Talk to them about their behavior. You may want to attempt a frank, but respectful discussion with the manager about the issue. Come prepared with recent examples and ideas for how you can work better together. Be aware though, that they may be unable to recognize that their behavior is problematic and their inherent lack of trust may create a contentious discussion.
Take it up with a “higher authority” (e.g., boss’s boss or HR). We tend to find this approach may end up doing more harm than good. At the very heart of micromanagement is a lack of trust, and going over the manager’s head, potentially making him/her look bad is a cardinal sin in the eyes of this type of manager. Although it may buy some momentary relief, chances are you will suffer in the long run.
Leave the organization. This option may be the only choice in some situations. Assume your manager is not going to leave. If you find that your work, your family and most likely your health and well-being are suffering because of a work situation that has become intolerable, looking for a better job may be the best thing you could do for yourself and your long-term career. Ultimately, you are in control of your own future and can make the decision to leave for greener pastures.
Organizations Should Take Note as Well!
Whether viewed as a valid management style or dysfunctional behavior, micromanagement should be considered by an organization as they identify and groom their future leaders. Because micromanagement is often eclipsed by the more obvious management issues, it doesn’t get a lot of attention in terms of correction. Assuming the micromanager should be retained, there are some things an organization can do to help both the manager and the team.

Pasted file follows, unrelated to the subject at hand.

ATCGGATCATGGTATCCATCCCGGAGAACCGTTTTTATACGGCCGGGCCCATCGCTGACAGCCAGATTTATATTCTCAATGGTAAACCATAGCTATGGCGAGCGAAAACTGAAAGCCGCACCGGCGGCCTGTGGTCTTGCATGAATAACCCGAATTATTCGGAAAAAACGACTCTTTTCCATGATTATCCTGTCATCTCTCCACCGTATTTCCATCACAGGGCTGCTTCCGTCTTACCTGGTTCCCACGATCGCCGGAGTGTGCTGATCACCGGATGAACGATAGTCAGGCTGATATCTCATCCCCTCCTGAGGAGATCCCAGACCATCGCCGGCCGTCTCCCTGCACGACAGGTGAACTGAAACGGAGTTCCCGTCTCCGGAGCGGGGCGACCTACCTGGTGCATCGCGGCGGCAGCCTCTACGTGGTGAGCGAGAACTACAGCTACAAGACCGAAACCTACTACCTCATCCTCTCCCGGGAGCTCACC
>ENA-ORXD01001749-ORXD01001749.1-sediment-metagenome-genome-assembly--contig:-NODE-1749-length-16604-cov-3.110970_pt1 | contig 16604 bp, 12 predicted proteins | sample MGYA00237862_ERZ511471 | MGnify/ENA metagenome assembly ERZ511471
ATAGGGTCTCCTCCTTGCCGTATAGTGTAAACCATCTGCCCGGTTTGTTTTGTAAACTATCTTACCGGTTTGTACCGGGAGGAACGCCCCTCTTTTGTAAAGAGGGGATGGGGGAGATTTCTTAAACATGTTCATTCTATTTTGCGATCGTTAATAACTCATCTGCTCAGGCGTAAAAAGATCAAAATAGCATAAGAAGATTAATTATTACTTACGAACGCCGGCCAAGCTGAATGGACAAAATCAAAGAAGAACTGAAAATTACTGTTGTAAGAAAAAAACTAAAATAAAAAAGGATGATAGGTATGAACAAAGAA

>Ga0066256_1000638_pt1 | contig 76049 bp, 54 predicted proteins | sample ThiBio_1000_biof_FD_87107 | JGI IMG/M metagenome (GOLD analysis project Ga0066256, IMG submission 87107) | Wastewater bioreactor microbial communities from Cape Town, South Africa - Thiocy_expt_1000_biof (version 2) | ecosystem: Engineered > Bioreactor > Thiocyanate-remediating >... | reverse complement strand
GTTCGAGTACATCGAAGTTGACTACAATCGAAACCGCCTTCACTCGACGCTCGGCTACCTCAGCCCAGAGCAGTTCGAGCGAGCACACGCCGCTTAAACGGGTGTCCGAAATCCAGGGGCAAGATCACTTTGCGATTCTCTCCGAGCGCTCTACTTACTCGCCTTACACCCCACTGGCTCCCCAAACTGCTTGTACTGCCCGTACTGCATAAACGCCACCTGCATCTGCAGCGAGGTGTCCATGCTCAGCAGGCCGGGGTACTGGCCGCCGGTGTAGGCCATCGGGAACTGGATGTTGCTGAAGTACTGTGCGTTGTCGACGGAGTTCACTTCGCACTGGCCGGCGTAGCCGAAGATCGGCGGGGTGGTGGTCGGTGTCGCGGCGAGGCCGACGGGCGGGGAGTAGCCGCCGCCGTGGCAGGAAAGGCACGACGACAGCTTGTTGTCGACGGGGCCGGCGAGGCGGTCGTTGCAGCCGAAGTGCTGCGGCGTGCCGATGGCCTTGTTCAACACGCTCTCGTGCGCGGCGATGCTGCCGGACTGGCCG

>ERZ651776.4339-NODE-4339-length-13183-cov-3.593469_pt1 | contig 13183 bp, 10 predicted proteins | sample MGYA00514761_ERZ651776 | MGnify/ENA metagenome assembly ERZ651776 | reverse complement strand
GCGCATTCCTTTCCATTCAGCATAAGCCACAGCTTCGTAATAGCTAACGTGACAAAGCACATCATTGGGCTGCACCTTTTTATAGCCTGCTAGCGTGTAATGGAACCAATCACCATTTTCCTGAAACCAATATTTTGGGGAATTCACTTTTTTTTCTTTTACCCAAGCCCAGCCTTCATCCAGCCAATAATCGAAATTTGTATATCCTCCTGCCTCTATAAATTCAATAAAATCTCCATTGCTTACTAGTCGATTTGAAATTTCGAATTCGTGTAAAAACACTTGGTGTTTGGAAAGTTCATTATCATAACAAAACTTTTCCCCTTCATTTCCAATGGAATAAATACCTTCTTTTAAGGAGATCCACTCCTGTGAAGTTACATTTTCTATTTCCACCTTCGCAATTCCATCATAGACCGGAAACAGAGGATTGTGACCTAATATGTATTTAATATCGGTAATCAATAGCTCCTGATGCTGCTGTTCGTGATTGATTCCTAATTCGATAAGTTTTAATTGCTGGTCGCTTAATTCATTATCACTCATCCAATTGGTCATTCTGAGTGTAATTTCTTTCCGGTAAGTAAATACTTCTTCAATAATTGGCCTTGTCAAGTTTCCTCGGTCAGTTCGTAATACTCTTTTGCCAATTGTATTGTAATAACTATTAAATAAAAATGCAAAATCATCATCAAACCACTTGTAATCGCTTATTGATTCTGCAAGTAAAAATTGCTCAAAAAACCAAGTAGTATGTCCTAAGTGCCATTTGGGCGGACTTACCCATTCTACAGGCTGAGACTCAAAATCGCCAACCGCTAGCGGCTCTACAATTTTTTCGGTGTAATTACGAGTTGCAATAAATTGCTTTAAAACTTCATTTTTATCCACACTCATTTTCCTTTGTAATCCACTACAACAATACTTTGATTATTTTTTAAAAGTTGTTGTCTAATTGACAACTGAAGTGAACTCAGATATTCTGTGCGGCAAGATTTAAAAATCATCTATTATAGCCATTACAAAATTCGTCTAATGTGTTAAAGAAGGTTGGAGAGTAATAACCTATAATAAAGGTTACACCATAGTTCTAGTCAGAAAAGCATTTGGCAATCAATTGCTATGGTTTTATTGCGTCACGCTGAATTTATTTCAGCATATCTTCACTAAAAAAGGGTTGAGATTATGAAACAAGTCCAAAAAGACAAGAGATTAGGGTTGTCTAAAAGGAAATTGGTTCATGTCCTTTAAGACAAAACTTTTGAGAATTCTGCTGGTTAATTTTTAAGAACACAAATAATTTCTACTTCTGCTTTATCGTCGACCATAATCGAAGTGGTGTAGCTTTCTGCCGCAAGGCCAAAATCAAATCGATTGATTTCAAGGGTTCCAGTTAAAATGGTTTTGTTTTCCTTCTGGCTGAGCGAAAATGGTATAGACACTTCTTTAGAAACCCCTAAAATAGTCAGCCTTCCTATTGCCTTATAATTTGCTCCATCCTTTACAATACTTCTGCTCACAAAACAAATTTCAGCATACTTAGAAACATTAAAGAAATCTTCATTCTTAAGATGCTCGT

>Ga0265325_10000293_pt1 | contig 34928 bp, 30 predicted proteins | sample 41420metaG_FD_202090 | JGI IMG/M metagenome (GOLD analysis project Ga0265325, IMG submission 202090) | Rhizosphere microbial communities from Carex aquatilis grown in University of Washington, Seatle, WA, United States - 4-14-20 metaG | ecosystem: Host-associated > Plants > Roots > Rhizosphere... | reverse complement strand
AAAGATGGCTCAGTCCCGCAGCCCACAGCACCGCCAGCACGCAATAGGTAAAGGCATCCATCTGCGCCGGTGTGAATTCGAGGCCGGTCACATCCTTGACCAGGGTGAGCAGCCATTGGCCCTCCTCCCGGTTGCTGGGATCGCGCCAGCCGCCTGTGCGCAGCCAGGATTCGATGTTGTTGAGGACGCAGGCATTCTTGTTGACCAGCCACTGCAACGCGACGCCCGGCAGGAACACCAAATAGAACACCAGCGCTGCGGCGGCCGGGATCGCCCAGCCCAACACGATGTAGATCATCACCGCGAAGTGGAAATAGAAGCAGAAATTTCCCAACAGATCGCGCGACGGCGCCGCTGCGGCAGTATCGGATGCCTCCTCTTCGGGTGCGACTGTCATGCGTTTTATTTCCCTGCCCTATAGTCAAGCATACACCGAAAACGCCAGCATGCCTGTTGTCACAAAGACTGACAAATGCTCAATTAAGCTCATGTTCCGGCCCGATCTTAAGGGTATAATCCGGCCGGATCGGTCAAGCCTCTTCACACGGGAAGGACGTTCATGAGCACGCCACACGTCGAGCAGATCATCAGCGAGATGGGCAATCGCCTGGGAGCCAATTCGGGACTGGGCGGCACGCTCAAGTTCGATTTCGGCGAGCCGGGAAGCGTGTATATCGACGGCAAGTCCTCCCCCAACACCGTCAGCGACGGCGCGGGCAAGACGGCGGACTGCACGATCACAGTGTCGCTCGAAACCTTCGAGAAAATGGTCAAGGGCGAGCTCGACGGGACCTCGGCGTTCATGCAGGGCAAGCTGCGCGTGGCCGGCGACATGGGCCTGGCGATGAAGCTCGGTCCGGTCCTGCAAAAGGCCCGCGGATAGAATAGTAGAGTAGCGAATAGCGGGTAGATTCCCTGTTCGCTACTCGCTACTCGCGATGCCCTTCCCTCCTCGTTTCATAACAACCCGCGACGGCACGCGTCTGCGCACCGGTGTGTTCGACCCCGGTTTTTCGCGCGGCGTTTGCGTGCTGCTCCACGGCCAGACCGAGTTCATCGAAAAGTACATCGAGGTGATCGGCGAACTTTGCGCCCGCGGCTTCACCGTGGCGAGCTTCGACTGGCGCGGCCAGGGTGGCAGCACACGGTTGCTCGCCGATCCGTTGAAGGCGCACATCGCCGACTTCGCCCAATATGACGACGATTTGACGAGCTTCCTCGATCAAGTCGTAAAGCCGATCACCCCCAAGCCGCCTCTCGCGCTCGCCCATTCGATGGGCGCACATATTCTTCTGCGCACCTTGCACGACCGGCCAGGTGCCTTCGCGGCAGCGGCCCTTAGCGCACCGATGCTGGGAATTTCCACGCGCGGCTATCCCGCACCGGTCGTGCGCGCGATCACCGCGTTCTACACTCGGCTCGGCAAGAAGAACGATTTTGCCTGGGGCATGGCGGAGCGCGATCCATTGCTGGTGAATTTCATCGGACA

Help them to develop as managers. Choose a manager training program that focuses on teaching the manager to adjust his or her personal management style to the needs of the employees is required. Self-awareness in the form of a 360 feedback assessment or personality profiling and perhaps some one-on-one coaching would help as well.
Remove their power to control by empowering the employees. For example, if the manager is a bottleneck for approval of even the most insignificant of expense reports – allow employees to submit those without approval. Or if the manager is blocking all communications from his team to the next levels in the organization, introduce new channels such as skip level lunches so that employees have a voice.
Monitor and evaluate the situation. In some cases, micromanagement might be a sign of a more significant issue with the manager. If you hit a critical mass of employee complaints and other indicators of a problem, stay on top of it and take action (e.g., performance improvement plan, warnings, termination) if necessary.
At the end of the day, we all have to decide what we can change and what we are willing to deal with. In the case of micromanagement, this goes for both the employee and the manager.
Managers: You don’t want to be a micromanager. No matter how convinced you are that this article is NOT about you, be aware of your own behavior
Are you appropriately adapting your management style/behaviors/inputs to the needs of your employees?
Are you sure that the input, help, and guidance you are giving is adding significant value to the outcome?
If you can’t give a definitive “yes” to both of these questions, do yourself and your employees a favor and get some help. The development, training and coaching resources available are endless.
Employees: No one likes to be micromanaged. If you are in a situation that you find intolerable, change it. Remember, you are in control. Either find a workable solution with your manager or look for another position. Either way, stop stewing. Life is too short.
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About the authors: Paul Gillard, PhD and Rachel Radwinsky, PhD.
Paul and Rachel combine their strengths (or perhaps multiply their weaknesses) to occasionally produce joint blog posts. Because these typically take weeks of mind-numbing debate to produce, they are relatively rare.